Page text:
LA County declares local emergency, aimed at slowing spread of outbreak – Daily News

Members of the Los Angeles County Board of Supervisors are hoping their local emergency declaration on Tuesday, Aug. 2 will help the public health department gain control of an emerging outbreak of monkeypox. According to the CDC, gay, bisexual and other men who have sex with men are at increased risk of contracting the virus.

Related: What you need to know about monkeypox in LA County

Proposed as a proclamation by Supervisor Holly Mitchell, Chair of the Board of Trustees, and approved by a 5-0 vote, the emergency is designed to help the county secure state and federal resources, including supplemental doses of vaccines, which have been in short supply for the last few weeks.

“Declaring the local emergency allows the county to more effectively respond to monkeypox, expedite the delivery of vital supplies, seek and utilize mutual aid, and potentially obtain reimbursement and assistance from the state and federal government,” reads the emergency declaration.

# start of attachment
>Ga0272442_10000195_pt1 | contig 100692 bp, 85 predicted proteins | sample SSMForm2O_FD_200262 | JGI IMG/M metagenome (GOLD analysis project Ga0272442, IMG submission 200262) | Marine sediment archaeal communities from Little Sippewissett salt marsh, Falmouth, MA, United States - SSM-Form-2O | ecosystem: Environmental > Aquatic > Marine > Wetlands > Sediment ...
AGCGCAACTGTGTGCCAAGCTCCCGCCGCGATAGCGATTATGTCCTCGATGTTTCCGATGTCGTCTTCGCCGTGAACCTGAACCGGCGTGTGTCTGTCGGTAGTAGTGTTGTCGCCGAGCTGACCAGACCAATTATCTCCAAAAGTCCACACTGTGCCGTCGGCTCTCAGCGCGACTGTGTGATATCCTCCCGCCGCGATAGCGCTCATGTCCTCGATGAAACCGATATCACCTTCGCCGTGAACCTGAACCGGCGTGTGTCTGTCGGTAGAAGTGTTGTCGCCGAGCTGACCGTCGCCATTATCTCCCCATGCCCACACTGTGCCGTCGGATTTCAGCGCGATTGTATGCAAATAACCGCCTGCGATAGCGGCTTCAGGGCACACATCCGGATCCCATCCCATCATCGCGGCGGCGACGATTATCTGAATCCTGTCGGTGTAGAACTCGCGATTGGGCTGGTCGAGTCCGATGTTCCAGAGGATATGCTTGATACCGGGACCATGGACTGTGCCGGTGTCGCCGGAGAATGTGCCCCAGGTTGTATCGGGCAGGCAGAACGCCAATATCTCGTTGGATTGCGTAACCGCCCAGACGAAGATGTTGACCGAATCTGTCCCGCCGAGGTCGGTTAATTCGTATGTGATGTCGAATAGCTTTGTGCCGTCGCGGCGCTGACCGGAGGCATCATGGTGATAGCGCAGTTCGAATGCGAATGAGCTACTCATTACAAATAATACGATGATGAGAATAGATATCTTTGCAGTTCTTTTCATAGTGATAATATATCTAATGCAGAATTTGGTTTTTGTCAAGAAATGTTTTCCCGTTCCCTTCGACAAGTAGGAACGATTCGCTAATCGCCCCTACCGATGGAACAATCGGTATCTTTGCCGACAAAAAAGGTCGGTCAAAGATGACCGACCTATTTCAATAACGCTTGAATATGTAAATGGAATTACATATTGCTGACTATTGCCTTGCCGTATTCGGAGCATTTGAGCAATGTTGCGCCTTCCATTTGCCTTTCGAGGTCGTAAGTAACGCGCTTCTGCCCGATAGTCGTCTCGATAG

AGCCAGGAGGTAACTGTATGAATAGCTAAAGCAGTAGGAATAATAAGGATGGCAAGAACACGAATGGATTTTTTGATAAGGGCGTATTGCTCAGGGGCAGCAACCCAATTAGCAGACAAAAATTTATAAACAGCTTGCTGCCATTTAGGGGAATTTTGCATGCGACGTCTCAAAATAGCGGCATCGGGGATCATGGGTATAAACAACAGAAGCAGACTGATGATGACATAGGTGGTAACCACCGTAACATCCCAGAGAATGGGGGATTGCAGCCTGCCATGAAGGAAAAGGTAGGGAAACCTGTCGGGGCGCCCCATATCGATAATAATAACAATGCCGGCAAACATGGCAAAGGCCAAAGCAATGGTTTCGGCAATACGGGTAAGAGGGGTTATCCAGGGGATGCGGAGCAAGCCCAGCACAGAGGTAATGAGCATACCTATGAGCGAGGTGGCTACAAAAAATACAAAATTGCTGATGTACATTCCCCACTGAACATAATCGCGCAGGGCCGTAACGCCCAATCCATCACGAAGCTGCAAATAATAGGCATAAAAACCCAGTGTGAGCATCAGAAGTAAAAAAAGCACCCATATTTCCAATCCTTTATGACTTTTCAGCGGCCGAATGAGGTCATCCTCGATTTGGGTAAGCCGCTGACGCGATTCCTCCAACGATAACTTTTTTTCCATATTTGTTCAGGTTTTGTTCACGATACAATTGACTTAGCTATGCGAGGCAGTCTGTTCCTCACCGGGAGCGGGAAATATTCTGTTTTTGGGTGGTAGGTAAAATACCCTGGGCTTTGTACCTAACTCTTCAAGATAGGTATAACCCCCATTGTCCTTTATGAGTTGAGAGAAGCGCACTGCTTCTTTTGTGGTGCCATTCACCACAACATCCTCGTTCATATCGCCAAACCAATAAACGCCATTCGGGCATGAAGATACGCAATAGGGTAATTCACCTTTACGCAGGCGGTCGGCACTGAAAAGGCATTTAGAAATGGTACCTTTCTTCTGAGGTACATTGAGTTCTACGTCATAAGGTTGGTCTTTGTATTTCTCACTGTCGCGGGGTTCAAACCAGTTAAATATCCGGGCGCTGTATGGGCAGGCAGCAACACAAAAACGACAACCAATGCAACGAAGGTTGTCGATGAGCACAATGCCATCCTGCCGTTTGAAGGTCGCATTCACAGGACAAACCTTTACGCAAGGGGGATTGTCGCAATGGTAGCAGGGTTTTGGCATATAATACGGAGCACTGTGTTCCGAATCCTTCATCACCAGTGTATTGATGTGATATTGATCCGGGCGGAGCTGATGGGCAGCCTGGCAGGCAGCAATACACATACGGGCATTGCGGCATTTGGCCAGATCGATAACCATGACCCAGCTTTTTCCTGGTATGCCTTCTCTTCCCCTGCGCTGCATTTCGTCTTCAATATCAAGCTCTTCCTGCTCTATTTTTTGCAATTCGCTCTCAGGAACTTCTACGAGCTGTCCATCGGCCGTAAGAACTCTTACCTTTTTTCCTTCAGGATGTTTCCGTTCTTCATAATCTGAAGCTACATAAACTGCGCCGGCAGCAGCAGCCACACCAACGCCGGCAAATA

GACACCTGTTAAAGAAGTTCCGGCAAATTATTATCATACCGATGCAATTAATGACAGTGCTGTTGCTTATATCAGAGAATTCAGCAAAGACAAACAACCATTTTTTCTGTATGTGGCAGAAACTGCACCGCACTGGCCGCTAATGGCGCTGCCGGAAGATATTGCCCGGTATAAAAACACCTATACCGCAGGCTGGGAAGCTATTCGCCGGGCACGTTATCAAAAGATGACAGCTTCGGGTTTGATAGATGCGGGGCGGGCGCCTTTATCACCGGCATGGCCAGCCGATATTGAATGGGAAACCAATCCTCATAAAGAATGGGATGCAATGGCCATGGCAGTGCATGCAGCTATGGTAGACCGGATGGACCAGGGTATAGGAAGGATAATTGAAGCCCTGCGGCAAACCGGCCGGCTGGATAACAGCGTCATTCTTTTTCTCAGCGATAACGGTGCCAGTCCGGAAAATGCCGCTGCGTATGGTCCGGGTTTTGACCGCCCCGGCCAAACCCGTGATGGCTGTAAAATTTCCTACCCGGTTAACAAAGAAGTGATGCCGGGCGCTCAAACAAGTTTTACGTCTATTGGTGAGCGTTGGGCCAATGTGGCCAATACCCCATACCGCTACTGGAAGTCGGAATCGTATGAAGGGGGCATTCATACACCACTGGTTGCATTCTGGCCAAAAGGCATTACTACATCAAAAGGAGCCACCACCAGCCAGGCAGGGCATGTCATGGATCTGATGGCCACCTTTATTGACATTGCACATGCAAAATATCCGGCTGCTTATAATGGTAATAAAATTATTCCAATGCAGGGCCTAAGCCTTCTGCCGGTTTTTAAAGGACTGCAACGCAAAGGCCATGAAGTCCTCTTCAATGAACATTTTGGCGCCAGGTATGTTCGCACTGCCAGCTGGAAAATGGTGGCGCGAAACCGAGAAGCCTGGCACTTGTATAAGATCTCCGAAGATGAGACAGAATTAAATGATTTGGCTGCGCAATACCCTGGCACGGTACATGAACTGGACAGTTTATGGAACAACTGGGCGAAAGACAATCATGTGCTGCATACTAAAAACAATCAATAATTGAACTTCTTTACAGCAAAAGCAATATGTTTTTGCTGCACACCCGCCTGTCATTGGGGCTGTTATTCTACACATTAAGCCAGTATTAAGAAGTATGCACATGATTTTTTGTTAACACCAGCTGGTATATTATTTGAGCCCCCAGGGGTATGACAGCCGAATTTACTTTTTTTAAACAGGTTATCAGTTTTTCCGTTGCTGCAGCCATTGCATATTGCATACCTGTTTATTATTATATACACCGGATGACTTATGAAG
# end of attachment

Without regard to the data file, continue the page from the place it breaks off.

Pharmacist Michelle Huynh, left, prepares to deliver a monkeypox vaccine to Eric Tooley, right, Wednesday, July 20, 2022, in San Jose. (Aric Crabb/Bay Area News Group)

A copy was sent to the governor’s office of emergency services and came on the heels of Governor Gavin Newsom’s declaration of a state of emergency for California passed Monday night.

Newsom’s proclamation allows emergency medical services personnel to administer monkeypox vaccines that are FDA-approved, similar to the recently enacted legal authorization for pharmacists to administer vaccines. LA County’s declaration was the second in the state among local entities; Last week, San Francisco declared its own state of emergency. The Bay Area city’s caseload has topped 300 so far.

LA County has been hit hard by the outbreak and local officials say their resources to fight the virus are severely limited.

“We have, we don’t have enough vaccines,” Barbara Ferrer, director of the Los Angeles County Department of Public Health, told supervisors during a Tuesday briefing. The county administered nearly 24,000 doses of the JYNNEOS monkeypox vaccine over the weekend through Monday, she said.